More Wheelbarrows!

There was a young woman of Harrow
Who always rode in a wheelbarrow
Her weight was so great
She came out of it straight
That jolly young woman of Harrow.

See here, here, and here.

This one is from:

The Book of Folly: A Volume of Original Caricatures in Pen-and-Ink from the Library of Viscount Long
Oblong, 15 by 23 cm. Unpaginated, with 42 pages containing ink illustrations and/or verse, most of which are outlandish and nonsense often in the spirit of Edward Lear.
The album had a few contributors, each of whom initialed his contribution. One poem is signed William Colquhoun. Otherwise, the contributions are initialed and their precise identities are unknown. It is probable that a number of the limericks and/or ink illustrations were done by children of the Walter Long, created the First Viscount Long, and their friends. The book carries the bookplate of Long on its FEP, and many of the items are initialed with an L. Long, known as a Irish Unionist, was a leading politician during World War One and the period directly prior and after, serving as First Lord of the Admiralty from 1919 to 1921. The level of artistic proficiency is various, the very best of the artwork has the unforced fluency of a cartoon by a Rococo master, when it is elaborate, or sure-handed and crisp, when a more minimalist sketchy line drawing. And at the lower end, even the most unskilled illustrations do not fail to amuse. (Nowadays, when no longer is artistic self-expression widely cultivated, it is inconceivable that such an album could be created.) The verse has a similar range but also should never fail to bring at least a smile of appreciation. Subject-wise, there is a generous dose of mayhem, cruelty, slapstick, and freakish traits and perverse tics — after all, limericks predominate! There is one narrative set of five limericks about a dog who drank tea; otherwise, the works are all free-standing. There are burlesques of cats, horses, bald ladies, the fat, the skinny — but telling you that this poem is about the “Soldier from Naples” or that one, “the old man on the moon”, really doesn’t relate much about their humor and warpness. Most of the entries are directly into the album, with a handful of illustrations pasted instead.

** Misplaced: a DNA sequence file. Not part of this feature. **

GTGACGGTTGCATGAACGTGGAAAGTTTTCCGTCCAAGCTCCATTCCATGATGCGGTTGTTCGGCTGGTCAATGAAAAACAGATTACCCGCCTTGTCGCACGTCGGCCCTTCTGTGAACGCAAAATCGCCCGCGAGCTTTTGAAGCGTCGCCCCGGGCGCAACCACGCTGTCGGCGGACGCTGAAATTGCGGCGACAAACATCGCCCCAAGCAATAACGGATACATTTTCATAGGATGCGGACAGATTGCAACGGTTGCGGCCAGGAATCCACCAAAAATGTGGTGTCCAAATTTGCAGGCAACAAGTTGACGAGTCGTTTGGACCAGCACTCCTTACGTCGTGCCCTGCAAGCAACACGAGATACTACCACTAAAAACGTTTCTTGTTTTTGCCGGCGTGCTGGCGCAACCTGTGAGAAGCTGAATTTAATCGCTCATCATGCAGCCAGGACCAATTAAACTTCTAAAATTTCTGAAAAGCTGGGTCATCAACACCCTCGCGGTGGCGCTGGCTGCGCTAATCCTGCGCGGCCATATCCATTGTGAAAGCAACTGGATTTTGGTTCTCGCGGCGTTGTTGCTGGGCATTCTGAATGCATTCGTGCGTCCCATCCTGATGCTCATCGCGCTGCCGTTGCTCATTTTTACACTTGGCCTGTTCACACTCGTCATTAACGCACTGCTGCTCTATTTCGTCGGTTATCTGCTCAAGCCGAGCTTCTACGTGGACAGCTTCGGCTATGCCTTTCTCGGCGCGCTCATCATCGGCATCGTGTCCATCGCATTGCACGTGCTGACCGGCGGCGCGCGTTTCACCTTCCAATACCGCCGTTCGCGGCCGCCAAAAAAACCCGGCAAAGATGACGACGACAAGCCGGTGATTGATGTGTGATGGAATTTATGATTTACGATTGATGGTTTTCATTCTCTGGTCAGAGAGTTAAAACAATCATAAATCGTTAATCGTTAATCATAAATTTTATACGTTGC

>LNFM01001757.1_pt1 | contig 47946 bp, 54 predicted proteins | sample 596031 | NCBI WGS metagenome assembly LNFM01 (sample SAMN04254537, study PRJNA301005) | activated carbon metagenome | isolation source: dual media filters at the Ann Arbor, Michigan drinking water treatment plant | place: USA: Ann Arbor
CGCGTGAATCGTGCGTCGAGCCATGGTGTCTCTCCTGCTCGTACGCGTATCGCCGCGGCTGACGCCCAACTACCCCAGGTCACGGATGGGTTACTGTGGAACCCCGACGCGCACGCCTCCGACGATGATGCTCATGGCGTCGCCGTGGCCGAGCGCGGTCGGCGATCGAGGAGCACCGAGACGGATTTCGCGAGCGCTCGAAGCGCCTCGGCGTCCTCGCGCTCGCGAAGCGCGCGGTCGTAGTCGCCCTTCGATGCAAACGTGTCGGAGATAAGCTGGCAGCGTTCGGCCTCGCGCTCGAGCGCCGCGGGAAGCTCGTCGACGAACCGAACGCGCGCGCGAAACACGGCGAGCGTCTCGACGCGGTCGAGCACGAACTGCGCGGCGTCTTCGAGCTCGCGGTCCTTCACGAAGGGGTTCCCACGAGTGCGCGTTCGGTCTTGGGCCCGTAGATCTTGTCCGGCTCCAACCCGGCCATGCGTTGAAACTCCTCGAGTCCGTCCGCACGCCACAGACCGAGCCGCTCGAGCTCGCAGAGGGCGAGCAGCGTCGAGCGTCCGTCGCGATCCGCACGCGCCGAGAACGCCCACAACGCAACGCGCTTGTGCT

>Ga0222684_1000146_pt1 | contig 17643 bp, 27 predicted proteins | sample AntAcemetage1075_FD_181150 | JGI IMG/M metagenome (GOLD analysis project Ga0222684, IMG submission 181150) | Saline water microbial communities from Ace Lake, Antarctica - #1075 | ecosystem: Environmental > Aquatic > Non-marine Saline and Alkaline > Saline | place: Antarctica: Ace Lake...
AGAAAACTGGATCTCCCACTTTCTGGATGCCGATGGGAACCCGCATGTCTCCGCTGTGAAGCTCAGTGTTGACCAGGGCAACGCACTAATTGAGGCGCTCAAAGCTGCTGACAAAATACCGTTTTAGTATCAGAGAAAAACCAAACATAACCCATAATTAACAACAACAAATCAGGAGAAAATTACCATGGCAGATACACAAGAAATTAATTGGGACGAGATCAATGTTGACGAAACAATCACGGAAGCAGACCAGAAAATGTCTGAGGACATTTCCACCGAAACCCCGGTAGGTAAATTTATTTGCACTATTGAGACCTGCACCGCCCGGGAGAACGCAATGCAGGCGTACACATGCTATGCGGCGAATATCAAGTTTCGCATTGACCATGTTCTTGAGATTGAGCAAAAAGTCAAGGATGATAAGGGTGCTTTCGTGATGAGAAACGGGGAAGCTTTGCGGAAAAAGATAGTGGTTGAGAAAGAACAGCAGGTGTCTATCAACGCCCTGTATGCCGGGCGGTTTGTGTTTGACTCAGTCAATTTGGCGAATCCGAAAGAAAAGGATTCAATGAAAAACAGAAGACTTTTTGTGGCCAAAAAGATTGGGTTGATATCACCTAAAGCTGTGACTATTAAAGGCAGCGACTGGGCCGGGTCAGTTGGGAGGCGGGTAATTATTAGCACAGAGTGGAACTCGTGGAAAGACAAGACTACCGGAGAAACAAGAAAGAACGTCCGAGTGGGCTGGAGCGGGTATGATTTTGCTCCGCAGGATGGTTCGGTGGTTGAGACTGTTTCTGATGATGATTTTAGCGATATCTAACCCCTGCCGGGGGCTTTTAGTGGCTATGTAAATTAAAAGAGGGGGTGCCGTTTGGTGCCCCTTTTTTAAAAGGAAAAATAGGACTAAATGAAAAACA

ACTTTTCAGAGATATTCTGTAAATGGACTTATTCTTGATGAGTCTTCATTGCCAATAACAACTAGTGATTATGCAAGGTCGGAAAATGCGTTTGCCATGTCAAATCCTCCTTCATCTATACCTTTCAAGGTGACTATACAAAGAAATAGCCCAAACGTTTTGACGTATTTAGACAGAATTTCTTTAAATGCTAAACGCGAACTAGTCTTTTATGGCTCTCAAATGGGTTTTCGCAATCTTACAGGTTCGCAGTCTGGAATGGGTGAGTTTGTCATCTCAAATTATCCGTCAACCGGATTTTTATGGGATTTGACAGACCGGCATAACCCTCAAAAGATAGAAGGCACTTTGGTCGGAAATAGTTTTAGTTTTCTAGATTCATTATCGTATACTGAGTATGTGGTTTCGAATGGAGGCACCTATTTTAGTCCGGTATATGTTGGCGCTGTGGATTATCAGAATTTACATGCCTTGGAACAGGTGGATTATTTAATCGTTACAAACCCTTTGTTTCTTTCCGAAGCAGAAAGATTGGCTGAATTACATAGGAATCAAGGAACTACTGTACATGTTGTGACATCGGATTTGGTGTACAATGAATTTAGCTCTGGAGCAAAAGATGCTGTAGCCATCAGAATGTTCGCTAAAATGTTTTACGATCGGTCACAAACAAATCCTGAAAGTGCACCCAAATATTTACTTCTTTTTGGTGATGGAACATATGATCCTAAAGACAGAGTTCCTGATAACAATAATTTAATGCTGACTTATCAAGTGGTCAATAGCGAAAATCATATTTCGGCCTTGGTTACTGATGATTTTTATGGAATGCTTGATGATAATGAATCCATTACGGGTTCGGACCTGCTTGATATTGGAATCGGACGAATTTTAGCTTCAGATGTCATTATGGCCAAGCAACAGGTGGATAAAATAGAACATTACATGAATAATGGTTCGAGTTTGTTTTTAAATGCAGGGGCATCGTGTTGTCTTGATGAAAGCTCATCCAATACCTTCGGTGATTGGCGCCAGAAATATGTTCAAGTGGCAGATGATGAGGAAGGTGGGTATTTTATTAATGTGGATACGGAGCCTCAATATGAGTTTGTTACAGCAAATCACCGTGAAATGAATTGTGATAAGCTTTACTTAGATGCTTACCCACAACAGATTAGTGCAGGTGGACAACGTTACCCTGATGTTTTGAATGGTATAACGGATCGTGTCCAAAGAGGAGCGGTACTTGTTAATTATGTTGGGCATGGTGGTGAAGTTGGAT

White Fox Rare Books and Antiques.

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